Bezeq majority owner Shaul Elovitch, former media adviser to Prime Minister Benjamin Netanyahu Nir Hefetz and former Communications Ministry director-general Shlomo Filber are among those arrested Sunday in the Bezeq corruption affair, it was cleared for publication late Monday.
Or and Iris Elovitch, the son and wife of Bezeq's owner, and CEO Stella Handler were also arrested.
Suspects are alleged to have either given or received bribes, in a quid pro quo relationship involving actions that benefited Bezeq and Walla! News—a news site owned by the telecommunications giant—in return for flattering coverage of Prime Minister Netanyahu and his family.
The prime minister himself is expected to be questioned in the affair in the near future, in fact, as is his wife Sara, who is set to give testimony due to her relationship with Iris Elovitch.
Police investigators have obtained text messages, emails and recordings of some of the people involved, who were arrested Sunday, with their remand extended at the Tel Aviv Magistrate's Court by four to five days.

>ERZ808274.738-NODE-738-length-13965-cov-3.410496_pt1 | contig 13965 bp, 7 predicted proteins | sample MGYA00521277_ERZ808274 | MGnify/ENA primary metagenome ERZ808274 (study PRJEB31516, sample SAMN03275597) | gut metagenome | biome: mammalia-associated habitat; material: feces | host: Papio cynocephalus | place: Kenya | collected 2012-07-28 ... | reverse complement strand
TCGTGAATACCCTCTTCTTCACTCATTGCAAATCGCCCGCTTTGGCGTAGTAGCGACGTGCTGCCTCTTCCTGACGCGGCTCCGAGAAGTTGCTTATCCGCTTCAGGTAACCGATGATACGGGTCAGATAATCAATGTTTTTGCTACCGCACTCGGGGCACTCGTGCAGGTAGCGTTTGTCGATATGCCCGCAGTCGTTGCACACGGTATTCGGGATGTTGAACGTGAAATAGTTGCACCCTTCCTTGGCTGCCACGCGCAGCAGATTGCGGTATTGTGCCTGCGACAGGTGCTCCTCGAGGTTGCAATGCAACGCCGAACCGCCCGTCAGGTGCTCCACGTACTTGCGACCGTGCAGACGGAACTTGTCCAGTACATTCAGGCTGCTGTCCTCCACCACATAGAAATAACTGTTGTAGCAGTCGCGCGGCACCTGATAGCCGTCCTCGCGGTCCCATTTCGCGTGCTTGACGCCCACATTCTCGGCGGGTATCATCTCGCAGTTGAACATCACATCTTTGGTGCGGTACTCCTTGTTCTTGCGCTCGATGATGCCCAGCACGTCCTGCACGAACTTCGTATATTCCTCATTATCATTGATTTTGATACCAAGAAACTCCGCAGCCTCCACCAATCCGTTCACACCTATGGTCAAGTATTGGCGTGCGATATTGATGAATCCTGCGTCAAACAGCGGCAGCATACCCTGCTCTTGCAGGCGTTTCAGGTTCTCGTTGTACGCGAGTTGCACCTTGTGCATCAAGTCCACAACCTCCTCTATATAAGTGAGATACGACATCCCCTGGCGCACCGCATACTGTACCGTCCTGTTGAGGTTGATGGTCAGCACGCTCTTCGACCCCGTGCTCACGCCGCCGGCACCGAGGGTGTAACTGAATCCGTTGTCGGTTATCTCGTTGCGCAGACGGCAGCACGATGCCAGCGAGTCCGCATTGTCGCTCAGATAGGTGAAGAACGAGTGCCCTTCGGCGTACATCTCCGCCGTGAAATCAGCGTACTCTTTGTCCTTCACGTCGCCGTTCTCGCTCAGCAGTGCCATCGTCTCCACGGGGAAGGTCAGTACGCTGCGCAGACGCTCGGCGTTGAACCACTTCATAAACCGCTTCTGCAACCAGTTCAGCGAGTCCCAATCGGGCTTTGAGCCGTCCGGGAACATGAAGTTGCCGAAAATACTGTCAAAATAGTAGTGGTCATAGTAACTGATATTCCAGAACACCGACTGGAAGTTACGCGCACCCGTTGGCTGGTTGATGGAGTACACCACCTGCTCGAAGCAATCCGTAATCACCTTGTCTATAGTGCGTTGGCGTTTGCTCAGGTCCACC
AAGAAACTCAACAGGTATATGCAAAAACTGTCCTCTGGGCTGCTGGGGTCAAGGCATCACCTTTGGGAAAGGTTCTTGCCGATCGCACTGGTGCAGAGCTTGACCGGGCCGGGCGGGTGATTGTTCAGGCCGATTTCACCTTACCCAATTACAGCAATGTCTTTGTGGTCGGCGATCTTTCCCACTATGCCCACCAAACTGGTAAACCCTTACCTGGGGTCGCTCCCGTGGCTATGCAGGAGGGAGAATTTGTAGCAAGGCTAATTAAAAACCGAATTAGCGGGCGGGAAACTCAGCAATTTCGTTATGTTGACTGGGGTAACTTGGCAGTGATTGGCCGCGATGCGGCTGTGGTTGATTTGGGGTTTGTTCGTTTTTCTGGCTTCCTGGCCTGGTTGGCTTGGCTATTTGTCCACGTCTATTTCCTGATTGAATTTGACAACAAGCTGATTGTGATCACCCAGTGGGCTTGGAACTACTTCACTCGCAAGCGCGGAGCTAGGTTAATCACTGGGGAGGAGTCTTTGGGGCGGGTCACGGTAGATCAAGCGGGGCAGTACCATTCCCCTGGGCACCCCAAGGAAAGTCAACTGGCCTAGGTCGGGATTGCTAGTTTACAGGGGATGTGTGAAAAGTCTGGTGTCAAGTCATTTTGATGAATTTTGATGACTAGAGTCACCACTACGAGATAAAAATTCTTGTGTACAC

Police and the Israel Securities Authority hold a highly significant "golden testimony" by one of the suspects involved, according to source with knowledge of the investigation.
Said testimony was presumed to be the reason the suspects' attorneys did not object to the police's requests to remand their clients.
The affair deals with an allegedly reciprocal relationship between Netanyahu and those close to him and senior executives at Bezeq and Walla! News—and the possibility that favorable coverage was afforded to the Netanyahu family in return for promoting the two companies' economic interests.
The initial break in the case took place Sunday, when police and the Securities Authority announced the arrests. A gag order was placed on information pertaining to the investigation, however, which has just been lifted.
The police's announcement said that due to evidence collected by the Securities Authority, which raised suspicions that further offenses were committed, a new joint investigation was underway.
The Bezeq affair began as a solo investigation by the Israel Securities Authority, which concluded with the recommendation to indict senior Bezeq executives, including Elovitch and Handler, as well as senior officials at its subsidiary, satellite television provider Yes.